CSAs also have their drawbacks. If a farmer grows an unusual mix of produce that no one seems to want, customers may not return the following year. And unpredictable growing seasons may seem too great a risk for a long-term investment for some shareholders.
Amanda Cather, manager of Waltham Fields Community Farm, says the number of their shareholders has doubled – to the current total of 300 – in the past four years. She turns away potential shareholders every season because of limited land and crop output. The New England CSA demand is a stark contrast from her days as a CSA farmer in Boulder, Colo., where she says it was hard to generate interest.
"Our CSA shares sell out by March, as opposed to [Boulder, Colo. residents] just starting to think about it in May," says Ms. Cather. "We draw people to land by feeding them."
Here in Waltham, Cather says her 300 shareholders have become more than just customers. Rather, they provide a supportive community ready to pitch in when needed. One bright, shiny red example is the $22,000 tractor in the middle of the farm. A gracious gift, she says, from shareholders to the farm they call their own.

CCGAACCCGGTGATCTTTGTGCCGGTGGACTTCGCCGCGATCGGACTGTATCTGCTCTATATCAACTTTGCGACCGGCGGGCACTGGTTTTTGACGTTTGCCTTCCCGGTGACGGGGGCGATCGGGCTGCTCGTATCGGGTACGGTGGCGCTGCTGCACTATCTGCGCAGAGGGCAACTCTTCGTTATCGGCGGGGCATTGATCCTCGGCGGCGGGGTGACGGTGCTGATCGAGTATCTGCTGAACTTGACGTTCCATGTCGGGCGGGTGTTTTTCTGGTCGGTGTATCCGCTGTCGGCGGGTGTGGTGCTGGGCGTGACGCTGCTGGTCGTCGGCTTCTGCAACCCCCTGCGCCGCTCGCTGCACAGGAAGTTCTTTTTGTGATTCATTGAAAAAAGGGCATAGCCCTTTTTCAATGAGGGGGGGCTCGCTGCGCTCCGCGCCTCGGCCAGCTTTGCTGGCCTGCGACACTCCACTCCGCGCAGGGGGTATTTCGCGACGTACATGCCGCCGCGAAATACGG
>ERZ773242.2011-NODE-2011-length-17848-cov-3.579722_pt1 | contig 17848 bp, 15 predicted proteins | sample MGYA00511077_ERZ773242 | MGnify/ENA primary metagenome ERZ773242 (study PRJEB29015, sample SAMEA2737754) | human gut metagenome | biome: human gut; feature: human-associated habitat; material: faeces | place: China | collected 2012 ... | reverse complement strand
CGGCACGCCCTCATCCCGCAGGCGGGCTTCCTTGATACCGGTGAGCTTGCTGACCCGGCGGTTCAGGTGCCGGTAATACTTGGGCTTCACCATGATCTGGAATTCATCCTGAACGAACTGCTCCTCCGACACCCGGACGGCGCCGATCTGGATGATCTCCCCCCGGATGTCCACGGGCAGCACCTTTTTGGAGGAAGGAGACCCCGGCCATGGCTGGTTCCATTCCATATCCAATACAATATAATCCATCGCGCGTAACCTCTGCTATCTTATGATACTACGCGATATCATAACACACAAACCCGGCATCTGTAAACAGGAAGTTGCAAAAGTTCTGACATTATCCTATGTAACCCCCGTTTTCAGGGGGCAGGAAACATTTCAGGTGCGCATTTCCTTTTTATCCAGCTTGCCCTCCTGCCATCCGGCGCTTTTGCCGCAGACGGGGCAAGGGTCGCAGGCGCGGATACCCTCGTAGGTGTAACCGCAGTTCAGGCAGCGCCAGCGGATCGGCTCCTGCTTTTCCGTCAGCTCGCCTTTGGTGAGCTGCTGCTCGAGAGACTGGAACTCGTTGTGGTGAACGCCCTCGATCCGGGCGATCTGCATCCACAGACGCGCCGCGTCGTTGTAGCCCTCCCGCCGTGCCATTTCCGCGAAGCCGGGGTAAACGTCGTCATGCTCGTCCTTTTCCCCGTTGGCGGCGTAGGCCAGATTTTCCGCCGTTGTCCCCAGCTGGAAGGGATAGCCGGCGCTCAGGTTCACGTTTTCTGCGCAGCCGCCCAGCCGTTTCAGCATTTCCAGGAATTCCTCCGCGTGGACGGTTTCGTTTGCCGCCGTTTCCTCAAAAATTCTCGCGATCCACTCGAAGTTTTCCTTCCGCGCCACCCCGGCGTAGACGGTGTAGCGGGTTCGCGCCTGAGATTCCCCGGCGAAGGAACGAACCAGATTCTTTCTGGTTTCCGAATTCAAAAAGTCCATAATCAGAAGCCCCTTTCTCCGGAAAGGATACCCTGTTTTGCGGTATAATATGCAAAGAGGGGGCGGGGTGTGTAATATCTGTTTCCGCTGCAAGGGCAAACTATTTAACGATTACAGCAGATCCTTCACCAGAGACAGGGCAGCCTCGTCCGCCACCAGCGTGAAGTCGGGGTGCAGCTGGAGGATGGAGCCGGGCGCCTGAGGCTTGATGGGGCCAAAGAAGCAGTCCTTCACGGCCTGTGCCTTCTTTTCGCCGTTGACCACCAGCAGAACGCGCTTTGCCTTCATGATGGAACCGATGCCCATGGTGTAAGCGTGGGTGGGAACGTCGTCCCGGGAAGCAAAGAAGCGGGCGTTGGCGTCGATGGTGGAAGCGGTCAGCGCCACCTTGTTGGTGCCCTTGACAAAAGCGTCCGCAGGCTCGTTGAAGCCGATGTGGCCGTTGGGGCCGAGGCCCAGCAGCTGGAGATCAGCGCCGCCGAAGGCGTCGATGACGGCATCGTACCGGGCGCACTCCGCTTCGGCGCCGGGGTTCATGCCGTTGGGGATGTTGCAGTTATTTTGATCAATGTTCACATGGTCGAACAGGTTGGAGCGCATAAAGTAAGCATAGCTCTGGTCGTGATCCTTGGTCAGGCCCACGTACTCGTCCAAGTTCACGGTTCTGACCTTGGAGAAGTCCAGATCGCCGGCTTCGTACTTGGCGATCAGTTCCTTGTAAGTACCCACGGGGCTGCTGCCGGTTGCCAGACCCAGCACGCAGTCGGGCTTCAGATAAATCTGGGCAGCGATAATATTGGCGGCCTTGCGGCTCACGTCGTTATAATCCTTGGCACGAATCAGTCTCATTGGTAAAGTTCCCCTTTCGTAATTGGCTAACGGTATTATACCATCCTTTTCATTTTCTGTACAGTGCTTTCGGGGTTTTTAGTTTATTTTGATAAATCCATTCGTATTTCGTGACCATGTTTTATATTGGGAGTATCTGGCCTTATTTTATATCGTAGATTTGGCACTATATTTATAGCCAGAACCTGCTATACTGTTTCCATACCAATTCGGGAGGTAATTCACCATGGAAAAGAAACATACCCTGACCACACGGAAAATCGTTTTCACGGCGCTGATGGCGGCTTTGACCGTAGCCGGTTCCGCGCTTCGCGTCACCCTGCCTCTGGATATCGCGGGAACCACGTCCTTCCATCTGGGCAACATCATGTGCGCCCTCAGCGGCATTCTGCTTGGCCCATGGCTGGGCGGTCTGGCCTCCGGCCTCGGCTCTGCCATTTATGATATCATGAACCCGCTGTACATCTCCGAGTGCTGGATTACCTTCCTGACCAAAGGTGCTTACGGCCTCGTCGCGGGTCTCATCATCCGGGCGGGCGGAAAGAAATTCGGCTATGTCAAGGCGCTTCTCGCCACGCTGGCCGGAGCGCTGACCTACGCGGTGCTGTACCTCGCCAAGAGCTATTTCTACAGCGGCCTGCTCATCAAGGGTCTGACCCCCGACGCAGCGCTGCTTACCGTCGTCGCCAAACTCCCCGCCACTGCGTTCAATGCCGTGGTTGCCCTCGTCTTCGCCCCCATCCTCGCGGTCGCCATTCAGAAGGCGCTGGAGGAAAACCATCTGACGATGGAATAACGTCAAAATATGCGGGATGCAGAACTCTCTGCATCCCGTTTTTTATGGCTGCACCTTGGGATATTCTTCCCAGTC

On a typical Thursday in July at Waltham Fields, shareholders might get three heads of bok choy, one head of kale, two pounds of summer squash, and several other vegetables. (.) Crops that are more labor-intensive to harvest (peas, basil, and parsley, for instance) are handpicked by the shareholders themselves.
According to Waltham Fields's payout summary, shareholders got 23 pounds of leafy greens, 27 pounds of carrots and beets, and 55 pounds of tomatoes during the 2006 summer season. In good seasons, the produce is usually plentiful, shareholders say. Each week, they report to the pickup table to learn about the available portion of crops such as lettuce, squash, or onions.
Loyal customer Tim Fukawa-Connelly seems to relish the variety and abundance a CSA membership provides.
"I have a big fridge, and I have trouble cramming it all in there," says Mr. Fukawa-Connelly, who signs up for both the summer and winter seasons. His favorite crop is the winter batch of "the best carrots you could ever have."
He also touts his homemade fava bean spread, made by shelling, blanching, and then sautéing the broad beans with onions and a little water. Then he purees the mixture and serves the dip on pita chips as an appetizer, he says.
Melissa Hawkins of Lexington, Mass., joined Waltham Fields's CSA program because she wanted to add more fresh food in her diet.
On this warm Thursday in July, she's with young daughters Emily and Annika, who are cutting sunflowers.
"They love [the farm]," says Ms. Hawkins. "The first time they came, they wanted to stay all day and pick beans."